Chris Christie's landslide reelection win has got to be encouraging for Republicans in 2016 -- encouraging because their brightest rising star and potential presidential nominee just won more than 60 percent of the vote in a blue state.
But as much hope as Christie gives the GOP in 2016, his victory is hardly reason for GOP optimism in 2014.
For a few reasons.
First, because Christie made pains to separate his brand from the congressional GOP.
When congressional Republicans blocked aid for superstorm Sandy, Christie lashed out at his own party's Washington contingent, labeling House Republicans' conduct "toxic" and "disgusting" and pointing a finger directly at House Speaker John Boehner (R-Ohio). "Shame on you, shame on Congress," Christie said at the time.
More recently, Christie opposed the GOP's Defund Obamacare strategy from the start, saying it was "irresponsible" to risk a shutdown. He even came to Washington during the heart of the shutdown and again publicly shunned the strategy.
And after his win Tuesday, Christie used his victory speech to taunt a Congress that saw its approval rating fall to new depths after the shutdown. “Maybe the folks in Washington D.C. should tune in their TV right now to see how it’s done,” a characteristically brash Christie said on national TV.
Christie isn't the only GOP governor with 2016 ambitions charting this course -- other notables include Louisiana Gov. Bobby Jindal and Wisconsin Gov. Scott Walker -- but as we've noted before, he's certainly the most active anti-Washington voice in the GOP.
There's a reason Christie picks on Congress and his own party; it's electoral gold, because congressional Republicans' brand is just that bad.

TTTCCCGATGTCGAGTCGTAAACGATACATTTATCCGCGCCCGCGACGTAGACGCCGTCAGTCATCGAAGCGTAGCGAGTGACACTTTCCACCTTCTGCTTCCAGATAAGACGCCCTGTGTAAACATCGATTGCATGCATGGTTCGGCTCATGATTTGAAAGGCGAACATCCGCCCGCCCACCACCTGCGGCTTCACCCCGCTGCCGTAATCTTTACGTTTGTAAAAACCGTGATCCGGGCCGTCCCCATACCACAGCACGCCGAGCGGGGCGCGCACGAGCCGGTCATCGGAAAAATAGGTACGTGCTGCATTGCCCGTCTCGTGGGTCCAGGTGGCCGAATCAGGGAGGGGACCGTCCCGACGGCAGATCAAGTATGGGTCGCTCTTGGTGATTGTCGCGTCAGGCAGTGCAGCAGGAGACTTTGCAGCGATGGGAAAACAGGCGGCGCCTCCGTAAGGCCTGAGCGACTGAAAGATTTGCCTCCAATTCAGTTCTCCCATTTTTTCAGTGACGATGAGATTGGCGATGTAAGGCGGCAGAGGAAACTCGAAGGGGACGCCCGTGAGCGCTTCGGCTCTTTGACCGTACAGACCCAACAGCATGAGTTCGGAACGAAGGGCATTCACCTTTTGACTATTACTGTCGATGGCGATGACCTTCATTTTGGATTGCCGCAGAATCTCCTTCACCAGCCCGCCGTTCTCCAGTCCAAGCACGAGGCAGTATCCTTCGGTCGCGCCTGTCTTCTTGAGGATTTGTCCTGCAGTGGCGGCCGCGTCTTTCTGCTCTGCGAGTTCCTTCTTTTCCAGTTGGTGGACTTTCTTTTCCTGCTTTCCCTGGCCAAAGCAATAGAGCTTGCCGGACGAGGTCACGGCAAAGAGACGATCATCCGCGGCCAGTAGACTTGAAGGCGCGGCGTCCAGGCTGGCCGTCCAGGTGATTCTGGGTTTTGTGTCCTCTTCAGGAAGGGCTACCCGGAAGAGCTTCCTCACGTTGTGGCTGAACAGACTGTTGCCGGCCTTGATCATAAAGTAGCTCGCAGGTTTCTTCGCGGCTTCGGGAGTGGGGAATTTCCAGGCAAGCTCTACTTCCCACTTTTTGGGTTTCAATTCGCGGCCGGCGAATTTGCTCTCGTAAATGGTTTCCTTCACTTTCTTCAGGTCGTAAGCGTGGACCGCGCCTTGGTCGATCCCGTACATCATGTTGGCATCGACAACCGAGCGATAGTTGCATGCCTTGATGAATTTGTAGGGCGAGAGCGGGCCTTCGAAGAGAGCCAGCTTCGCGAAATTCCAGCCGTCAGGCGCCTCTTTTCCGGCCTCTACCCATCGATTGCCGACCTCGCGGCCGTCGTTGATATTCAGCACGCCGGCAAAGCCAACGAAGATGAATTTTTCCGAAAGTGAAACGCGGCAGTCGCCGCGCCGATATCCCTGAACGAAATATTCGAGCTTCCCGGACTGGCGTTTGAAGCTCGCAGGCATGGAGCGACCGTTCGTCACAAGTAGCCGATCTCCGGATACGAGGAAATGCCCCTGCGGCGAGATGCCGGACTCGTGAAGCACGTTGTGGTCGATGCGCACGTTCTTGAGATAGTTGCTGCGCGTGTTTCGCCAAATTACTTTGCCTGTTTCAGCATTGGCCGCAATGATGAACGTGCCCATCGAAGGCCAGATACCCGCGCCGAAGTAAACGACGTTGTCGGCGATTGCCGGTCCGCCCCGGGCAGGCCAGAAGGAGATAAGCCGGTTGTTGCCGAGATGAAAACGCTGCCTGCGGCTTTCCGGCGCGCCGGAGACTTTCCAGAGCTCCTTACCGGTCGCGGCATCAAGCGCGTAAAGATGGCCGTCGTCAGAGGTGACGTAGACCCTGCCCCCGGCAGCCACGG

The second reason: The Christie model is extremely difficult to replicate.
Christie, quite simply, is a one-of-a-kind politician. Other Republicans aren't allowed to run afoul of the National Rifle Association, embrace President Obama at times, and publicly criticize their party's shutdown strategy. If Christie did that as a House or Senate Republican, he likely would have found himself targeted in a primary.
Then there is the fact that Christie's style is basically impossible to copy. Try and name another Republican -- or politician, period -- who is as good on his feet and has such an original brand.
And finally, even as Christie was winning 60 percent of the vote, the GOP brand continued to recede.
A George Washington University poll released the day before Christie's win showed 65 percent of people in Republican congressional districts said they wanted to elect someone else. That's significantly higher than the number is in Democratic districts -- and suggests Republicans can't completely count on holding the House in 2014, despite a map that clearly favors their party.
It all suggests Christie's victory had everything to do with him and very little to with the party he calls home.
All of which is to say that Christie might help his party return to the White House after 2016. But until the GOP can start cloning Christie's DNA, it shouldn't feel any better about itself.